Veterinary Assistants and Laboratory Animal Caretakers
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Also known as:
Laboratory Animal Caretaker, Veterinarian Assistant, Veterinarian Helper, Veterinary Attendant
Veterinary assistants work with veterinary technicians to treat animals for disease, administer shots or pills, and assist during surgery and physical exams. They are similar to the aides who assist nurses and doctors in caring for people.
They sometimes comfort the animal, prepare food and ...
medicine, remove stiches and bandages and help with medical tests. The job may include doing the "dirty work" of cleaning kennels and sweeping out cages - but it also includes such gratifying tasks as grooming an animal and bringing it food and water.
A high school diploma (or equivalent) is essential. But if you have a genuine love of animals - all kinds of animals - this can be a great way to enter the animal caretaker field. And if you like the work, there are two-year colleges offering associate degrees qualifying you as a veterinary technician, a higher level position that typically commands a higher salary.
Feed, water, and examine pets and other nonfarm animals for signs of illness, disease, or injury in laboratories and animal hospitals and clinics. Clean and disinfect cages and work areas, and sterilize laboratory and surgical equipment. May provide routine post-operative care, administer medication orally or topically, or prepare samples for laboratory examination under the supervision of veterinary or laboratory animal technologists or technicians, veterinarians, or scientists.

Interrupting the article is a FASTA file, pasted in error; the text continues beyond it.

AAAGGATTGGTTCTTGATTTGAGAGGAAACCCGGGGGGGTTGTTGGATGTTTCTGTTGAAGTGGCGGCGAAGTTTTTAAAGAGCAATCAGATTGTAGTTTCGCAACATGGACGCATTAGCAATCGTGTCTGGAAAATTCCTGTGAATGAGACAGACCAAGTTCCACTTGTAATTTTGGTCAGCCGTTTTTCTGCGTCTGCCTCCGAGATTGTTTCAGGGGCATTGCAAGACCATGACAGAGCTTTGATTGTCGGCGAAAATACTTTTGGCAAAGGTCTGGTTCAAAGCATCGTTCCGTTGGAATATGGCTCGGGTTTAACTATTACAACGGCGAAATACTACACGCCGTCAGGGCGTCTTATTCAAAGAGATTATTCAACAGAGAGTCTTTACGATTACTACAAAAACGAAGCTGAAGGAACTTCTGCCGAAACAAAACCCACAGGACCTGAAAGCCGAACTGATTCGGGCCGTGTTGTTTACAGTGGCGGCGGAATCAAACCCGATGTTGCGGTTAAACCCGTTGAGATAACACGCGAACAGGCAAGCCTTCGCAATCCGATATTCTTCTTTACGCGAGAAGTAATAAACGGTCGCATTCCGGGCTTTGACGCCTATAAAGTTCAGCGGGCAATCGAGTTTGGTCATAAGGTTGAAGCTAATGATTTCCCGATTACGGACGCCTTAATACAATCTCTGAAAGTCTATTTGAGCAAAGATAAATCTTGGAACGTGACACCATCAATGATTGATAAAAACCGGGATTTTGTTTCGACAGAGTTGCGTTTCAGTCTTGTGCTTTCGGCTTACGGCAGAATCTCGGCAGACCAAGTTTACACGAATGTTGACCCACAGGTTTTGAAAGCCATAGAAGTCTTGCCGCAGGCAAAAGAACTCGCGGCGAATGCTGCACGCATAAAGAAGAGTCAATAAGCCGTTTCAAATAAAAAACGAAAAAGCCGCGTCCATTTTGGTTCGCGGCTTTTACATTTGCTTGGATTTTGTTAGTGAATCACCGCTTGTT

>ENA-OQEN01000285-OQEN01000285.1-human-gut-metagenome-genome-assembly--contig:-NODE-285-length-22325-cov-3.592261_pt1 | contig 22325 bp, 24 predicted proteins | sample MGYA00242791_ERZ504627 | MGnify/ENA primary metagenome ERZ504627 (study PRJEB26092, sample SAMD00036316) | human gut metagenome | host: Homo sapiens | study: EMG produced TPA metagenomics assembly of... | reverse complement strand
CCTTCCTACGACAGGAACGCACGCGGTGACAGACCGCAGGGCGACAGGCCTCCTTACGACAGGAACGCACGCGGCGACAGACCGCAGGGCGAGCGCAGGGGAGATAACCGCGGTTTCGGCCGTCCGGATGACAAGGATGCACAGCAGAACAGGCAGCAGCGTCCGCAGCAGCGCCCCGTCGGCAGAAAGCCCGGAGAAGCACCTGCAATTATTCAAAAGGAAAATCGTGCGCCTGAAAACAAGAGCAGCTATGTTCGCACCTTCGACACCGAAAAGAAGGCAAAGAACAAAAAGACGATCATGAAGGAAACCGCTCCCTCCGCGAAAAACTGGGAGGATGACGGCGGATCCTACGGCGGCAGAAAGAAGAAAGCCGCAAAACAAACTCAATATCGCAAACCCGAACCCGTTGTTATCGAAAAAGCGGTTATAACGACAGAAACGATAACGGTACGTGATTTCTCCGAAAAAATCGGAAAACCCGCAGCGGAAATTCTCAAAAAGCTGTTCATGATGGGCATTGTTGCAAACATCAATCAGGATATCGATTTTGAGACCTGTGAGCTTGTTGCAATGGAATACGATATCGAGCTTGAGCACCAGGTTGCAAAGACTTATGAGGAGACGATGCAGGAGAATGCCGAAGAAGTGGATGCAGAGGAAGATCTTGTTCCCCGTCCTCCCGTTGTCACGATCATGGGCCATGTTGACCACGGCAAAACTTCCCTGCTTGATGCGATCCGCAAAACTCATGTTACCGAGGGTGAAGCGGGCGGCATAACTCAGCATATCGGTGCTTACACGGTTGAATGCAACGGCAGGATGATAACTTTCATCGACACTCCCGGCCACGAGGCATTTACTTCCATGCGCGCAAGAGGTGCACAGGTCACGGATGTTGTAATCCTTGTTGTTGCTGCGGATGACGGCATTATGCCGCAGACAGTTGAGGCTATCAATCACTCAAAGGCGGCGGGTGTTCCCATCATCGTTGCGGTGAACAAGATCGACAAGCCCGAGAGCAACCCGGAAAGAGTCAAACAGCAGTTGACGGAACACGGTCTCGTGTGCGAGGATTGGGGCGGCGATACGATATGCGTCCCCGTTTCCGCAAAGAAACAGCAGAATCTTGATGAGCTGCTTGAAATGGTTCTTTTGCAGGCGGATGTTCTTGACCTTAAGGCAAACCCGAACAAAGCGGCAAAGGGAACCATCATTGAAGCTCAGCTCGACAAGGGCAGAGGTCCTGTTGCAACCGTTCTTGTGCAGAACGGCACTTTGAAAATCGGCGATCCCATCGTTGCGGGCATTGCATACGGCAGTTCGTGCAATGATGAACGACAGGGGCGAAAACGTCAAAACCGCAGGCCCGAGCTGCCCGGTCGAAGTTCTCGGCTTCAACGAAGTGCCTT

Critical decision making
Level of responsibilities
Job challenge and pressure to meet deadlines
Dealing and handling conflict
Competition for this position
Communication with others
Work closely with team members, clients etc.
Comfort of the work setting
Exposure to extreme environmental conditions
Exposure to job hazards
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Sell pet food or supplies to customers.
Exercise animals or provide them with companionship.
Provide emergency first aid to sick or injured animals.
Educate or advise clients on animal health care, nutrition, or behavior problems.
Record information relating to animal genealogy, feeding schedules, appearance, behavior, or breeding.
Perform hygiene-related duties, such as clipping animals' claws or cleaning and polishing teeth.
Dust, spray, or bathe animals to control insect pests.
Fill medication prescriptions.
Monitor animals recovering from surgery and notify veterinarians of any unusual changes or symptoms.
Administer medication, immunizations, or blood plasma to animals as prescribed by veterinarians.
Administer anesthetics during surgery and monitor the effects on animals.
Communicating with Supervisors, Peers, or Subordinates
Providing information to supervisors, co-workers, and subordinates by telephone, in written form, e-mail, or in person.
Handling and Moving Objects
Using hands and arms in handling, installing, positioning, and moving materials, and manipulating things.
Observing, receiving, and otherwise obtaining information from all relevant sources.
Identifying Objects, Actions, and Events
Identifying information by categorizing, estimating, recognizing differences or similarities, and detecting changes in circumstances or events.
Entering, transcribing, recording, storing, or maintaining information in written or electronic/magnetic form.
Assisting and Caring for Others
Providing personal assistance, medical attention, emotional support, or other personal care to others such as coworkers, customers, or patients.
Inspecting Equipment, Structures, or Material